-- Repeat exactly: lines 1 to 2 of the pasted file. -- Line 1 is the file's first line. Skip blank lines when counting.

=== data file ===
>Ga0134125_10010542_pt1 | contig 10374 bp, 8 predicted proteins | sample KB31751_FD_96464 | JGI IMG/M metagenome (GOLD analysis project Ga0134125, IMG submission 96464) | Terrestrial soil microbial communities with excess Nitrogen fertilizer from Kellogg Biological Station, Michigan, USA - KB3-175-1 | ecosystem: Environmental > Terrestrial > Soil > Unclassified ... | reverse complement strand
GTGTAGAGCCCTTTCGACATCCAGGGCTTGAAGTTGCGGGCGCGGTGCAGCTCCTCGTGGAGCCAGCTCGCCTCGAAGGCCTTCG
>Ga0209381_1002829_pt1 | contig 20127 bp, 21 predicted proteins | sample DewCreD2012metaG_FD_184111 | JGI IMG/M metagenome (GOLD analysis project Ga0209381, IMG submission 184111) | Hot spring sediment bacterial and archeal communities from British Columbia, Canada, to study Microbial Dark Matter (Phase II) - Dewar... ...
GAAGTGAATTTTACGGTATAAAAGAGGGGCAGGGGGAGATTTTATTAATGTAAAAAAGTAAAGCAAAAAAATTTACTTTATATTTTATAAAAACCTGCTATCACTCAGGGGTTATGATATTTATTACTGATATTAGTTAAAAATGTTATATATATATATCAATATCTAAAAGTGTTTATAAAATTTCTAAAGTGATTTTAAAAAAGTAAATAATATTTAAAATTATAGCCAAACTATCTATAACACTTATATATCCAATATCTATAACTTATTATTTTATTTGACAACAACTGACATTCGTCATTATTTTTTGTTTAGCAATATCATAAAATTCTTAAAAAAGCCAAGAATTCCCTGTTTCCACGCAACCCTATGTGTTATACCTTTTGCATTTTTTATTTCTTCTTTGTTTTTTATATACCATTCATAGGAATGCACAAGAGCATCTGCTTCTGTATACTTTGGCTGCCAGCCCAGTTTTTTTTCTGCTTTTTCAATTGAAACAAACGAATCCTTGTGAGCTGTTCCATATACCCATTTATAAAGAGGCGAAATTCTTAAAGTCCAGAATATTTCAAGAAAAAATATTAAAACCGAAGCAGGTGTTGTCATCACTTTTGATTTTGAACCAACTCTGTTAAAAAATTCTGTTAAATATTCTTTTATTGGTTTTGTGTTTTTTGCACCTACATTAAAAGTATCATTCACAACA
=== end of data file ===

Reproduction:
>Ga0134125_10010542_pt1 | contig 10374 bp, 8 predicted proteins | sample KB31751_FD_96464 | JGI IMG/M metagenome (GOLD analysis project Ga0134125, IMG submission 96464) | Terrestrial soil microbial communities with excess Nitrogen fertilizer from Kellogg Biological Station, Michigan, USA - KB3-175-1 | ecosystem: Environmental > Terrestrial > Soil > Unclassified ... | reverse complement strand
GTGTAGAGCCCTTTCGACATCCAGGGCTTGAAGTTGCGGGCGCGGTGCAGCTCCTCGTGGAGCCAGCTCGCCTCGAAGGCCTTCG